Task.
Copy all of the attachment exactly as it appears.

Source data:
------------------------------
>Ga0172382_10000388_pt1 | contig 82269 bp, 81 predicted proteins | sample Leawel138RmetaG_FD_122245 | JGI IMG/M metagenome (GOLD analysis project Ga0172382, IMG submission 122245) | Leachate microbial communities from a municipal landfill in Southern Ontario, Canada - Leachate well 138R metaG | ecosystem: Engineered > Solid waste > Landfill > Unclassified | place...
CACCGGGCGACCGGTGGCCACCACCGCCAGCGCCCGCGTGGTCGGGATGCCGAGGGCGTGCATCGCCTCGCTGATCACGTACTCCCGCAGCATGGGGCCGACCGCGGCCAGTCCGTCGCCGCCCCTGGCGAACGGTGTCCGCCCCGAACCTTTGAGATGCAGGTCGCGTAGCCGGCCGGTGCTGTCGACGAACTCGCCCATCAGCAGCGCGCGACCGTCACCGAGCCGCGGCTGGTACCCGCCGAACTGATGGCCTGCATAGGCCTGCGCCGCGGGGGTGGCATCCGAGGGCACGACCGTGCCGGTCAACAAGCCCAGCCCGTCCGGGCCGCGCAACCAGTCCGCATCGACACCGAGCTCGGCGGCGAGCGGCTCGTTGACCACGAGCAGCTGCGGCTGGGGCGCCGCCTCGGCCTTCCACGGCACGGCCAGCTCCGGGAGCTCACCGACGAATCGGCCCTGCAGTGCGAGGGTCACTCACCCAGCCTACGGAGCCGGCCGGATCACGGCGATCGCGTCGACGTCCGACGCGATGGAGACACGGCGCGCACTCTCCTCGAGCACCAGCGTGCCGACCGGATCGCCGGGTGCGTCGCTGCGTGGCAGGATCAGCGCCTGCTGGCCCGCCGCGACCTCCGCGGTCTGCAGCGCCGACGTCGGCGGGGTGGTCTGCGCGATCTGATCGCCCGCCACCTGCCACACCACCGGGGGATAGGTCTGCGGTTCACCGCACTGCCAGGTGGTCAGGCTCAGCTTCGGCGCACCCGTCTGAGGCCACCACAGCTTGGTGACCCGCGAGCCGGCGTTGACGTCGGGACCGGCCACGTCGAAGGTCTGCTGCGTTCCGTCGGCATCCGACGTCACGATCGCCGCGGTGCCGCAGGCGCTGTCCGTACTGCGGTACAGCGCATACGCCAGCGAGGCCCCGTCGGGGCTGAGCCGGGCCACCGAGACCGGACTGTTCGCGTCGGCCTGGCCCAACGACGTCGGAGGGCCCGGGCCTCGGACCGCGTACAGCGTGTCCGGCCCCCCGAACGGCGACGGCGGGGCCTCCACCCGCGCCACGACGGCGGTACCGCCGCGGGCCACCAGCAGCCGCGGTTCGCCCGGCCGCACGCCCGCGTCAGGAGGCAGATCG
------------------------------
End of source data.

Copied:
>Ga0172382_10000388_pt1 | contig 82269 bp, 81 predicted proteins | sample Leawel138RmetaG_FD_122245 | JGI IMG/M metagenome (GOLD analysis project Ga0172382, IMG submission 122245) | Leachate microbial communities from a municipal landfill in Southern Ontario, Canada - Leachate well 138R metaG | ecosystem: Engineered > Solid waste > Landfill > Unclassified | place...
CACCGGGCGACCGGTGGCCACCACCGCCAGCGCCCGCGTGGTCGGGATGCCGAGGGCGTGCATCGCCTCGCTGATCACGTACTCCCGCAGCATGGGGCCGACCGCGGCCAGTCCGTCGCCGCCCCTGGCGAACGGTGTCCGCCCCGAACCTTTGAGATGCAGGTCGCGTAGCCGGCCGGTGCTGTCGACGAACTCGCCCATCAGCAGCGCGCGACCGTCACCGAGCCGCGGCTGGTACCCGCCGAACTGATGGCCTGCATAGGCCTGCGCCGCGGGGGTGGCATCCGAGGGCACGACCGTGCCGGTCAACAAGCCCAGCCCGTCCGGGCCGCGCAACCAGTCCGCATCGACACCGAGCTCGGCGGCGAGCGGCTCGTTGACCACGAGCAGCTGCGGCTGGGGCGCCGCCTCGGCCTTCCACGGCACGGCCAGCTCCGGGAGCTCACCGACGAATCGGCCCTGCAGTGCGAGGGTCACTCACCCAGCCTACGGAGCCGGCCGGATCACGGCGATCGCGTCGACGTCCGACGCGATGGAGACACGGCGCGCACTCTCCTCGAGCACCAGCGTGCCGACCGGATCGCCGGGTGCGTCGCTGCGTGGCAGGATCAGCGCCTGCTGGCCCGCCGCGACCTCCGCGGTCTGCAGCGCCGACGTCGGCGGGGTGGTCTGCGCGATCTGATCGCCCGCCACCTGCCACACCACCGGGGGATAGGTCTGCGGTTCACCGCACTGCCAGGTGGTCAGGCTCAGCTTCGGCGCACCCGTCTGAGGCCACCACAGCTTGGTGACCCGCGAGCCGGCGTTGACGTCGGGACCGGCCACGTCGAAGGTCTGCTGCGTTCCGTCGGCATCCGACGTCACGATCGCCGCGGTGCCGCAGGCGCTGTCCGTACTGCGGTACAGCGCATACGCCAGCGAGGCCCCGTCGGGGCTGAGCCGGGCCACCGAGACCGGACTGTTCGCGTCGGCCTGGCCCAACGACGTCGGAGGGCCCGGGCCTCGGACCGCGTACAGCGTGTCCGGCCCCCCGAACGGCGACGGCGGGGCCTCCACCCGCGCCACGACGGCGGTACCGCCGCGGGCCACCAGCAGCCGCGGTTCGCCCGGCCGCACGCCCGCGTCAGGAGGCAGATCG